5 Songs, 46 Minutes

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Ratings and Reviews

4.2 out of 5
9 Ratings

9 Ratings

GustafNeilson ,

Cool!

Gorecki's String Quartet No. 2, Op. 64 - Quasi una Fantasia - is an intense and heart stirring composition I have no doubt about rating five stars.
There is, however, a preliminary consideration to be made: this piece of music, more than others, asks for cooperation, lots of it, and it will not satisfy listeners who are unwilling to award it with such cooperation. The reason for this, paradoxically, rests in the quartet's overtly simple and stubbornly repetitive inner structure, which is very likely to annoy listeners who either are untrained to minimalist music, or (even more so, perhaps, in this case) believe that simplicity of form essentially entails a lack of ideas. In other words, in order for those approaching Gorecki's Quasi una Fantasia to thoroughly enjoy it (and comprehend it), they must cooperate - that is, suspend skepticism and let the music exercise its hypnotic suggestion on them. If they do not, they'll inevitably miss its point and therefore find it exceedingly simple and consequently discharge it.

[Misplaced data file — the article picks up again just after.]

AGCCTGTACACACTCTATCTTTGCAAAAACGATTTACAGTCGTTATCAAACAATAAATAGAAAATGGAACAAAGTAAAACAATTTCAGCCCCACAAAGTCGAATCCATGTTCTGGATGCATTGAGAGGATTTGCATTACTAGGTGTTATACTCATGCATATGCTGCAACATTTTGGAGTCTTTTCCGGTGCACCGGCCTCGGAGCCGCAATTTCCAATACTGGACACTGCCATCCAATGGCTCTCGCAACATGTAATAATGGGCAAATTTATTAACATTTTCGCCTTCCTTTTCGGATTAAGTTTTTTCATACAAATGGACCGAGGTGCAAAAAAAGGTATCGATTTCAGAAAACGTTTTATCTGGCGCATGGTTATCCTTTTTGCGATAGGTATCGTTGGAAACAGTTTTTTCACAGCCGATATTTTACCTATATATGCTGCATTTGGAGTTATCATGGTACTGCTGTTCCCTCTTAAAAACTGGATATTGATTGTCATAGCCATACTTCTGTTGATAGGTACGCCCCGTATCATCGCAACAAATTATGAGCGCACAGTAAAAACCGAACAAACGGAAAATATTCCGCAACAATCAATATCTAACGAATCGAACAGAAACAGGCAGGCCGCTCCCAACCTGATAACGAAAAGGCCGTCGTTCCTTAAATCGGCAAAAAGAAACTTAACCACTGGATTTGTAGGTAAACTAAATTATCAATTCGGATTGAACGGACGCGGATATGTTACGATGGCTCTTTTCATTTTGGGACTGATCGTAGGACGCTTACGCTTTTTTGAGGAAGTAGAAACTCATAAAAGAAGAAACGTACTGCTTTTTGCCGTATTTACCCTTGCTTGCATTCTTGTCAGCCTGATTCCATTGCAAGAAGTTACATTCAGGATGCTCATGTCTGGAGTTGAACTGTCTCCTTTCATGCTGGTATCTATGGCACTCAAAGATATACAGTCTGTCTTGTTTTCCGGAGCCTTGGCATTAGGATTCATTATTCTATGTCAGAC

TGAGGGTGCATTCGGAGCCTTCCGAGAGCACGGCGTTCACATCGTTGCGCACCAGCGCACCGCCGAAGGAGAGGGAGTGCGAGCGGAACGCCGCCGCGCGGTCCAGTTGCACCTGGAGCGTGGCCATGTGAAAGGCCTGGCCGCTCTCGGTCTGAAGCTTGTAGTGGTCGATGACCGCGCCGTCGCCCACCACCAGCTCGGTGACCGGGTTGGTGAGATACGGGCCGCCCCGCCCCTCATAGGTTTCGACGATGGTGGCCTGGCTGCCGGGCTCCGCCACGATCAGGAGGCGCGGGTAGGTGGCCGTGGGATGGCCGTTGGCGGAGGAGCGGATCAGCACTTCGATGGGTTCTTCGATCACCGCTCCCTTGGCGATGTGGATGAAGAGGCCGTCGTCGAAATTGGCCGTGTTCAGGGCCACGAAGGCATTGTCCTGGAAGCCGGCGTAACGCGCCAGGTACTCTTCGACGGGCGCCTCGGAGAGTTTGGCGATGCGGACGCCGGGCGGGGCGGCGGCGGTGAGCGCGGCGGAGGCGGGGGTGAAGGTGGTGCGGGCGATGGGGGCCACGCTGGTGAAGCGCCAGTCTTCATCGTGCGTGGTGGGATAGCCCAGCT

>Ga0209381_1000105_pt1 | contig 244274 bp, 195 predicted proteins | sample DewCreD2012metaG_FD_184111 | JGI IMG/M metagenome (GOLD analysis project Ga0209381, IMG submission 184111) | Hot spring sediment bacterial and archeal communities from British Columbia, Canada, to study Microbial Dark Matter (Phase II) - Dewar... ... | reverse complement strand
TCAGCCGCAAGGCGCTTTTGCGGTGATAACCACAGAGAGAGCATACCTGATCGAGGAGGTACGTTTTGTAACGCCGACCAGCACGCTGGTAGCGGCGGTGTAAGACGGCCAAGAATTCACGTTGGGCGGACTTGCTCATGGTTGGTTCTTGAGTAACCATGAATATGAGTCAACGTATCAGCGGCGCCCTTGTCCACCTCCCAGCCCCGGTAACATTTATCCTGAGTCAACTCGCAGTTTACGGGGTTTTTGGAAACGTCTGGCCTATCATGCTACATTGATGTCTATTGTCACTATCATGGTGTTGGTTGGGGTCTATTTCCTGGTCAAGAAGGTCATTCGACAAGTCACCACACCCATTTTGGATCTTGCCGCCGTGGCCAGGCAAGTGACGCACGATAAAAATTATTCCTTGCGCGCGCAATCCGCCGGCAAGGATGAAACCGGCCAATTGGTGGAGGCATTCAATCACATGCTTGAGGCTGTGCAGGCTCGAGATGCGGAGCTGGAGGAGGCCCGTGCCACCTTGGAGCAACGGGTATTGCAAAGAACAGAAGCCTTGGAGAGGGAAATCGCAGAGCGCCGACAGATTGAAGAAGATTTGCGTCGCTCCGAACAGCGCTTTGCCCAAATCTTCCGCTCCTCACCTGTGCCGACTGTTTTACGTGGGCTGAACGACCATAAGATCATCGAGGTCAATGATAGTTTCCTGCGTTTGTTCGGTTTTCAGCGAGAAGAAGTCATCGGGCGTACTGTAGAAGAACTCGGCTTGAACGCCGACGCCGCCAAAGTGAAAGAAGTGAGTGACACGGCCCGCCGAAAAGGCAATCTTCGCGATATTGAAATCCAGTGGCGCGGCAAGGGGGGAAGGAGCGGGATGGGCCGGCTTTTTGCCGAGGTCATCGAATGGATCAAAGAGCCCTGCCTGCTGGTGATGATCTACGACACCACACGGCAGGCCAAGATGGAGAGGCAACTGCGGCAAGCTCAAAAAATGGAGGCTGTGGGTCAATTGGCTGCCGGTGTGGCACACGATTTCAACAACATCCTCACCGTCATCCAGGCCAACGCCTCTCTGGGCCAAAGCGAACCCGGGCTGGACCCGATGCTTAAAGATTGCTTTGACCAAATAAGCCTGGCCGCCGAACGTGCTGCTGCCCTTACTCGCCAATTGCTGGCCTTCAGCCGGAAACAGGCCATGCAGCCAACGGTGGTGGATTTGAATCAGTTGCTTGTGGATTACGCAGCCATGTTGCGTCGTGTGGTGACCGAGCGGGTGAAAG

But now, lets take a closer look at Gorecki's quartet from the standpoint of those who, like myself, through cooperation, allow it to function effectively... Quasi una Fantasia - in my opinion very nearly a "hallucination," rather than merely a "fantasy" - is a well spun, taut web it's hard for one to get out of, once one has fallen into it. In general, it steps forward by means of constant and cumulative repetitions, which gradually produce a snowball effect, inevitably submerging its listeners: very brief themes are reiterated and lengthened in the process, thus leading to immensely long bars, which cause one, literally, to skip a heartbeat. This development is not unaccompanied: deeply-set and never-so-stubborn ostinatos give the piece further cohesion, while swelling its unhealthy, beautifully morbid quality. Although fragments of Polish folk music shed light on the composition, its general mood, as I see it, is rather dark. The third movement, in particular, conveys a sense of gloominess which is so desperate it may be thought of as pure madness. The last movement, however, seems to state that there is hope, and that joy - often unexpectedly - emerges from and defeats anguish.

Essentialism ,

Psychotic

This seems to be music for psychotics, or to induce a psychotic episode even in the normally tranquil. Unnecessarily jarring and random. Using the strings only to disturb and irritate. Not up to par with Gorecki's greatest works. Disappointing.

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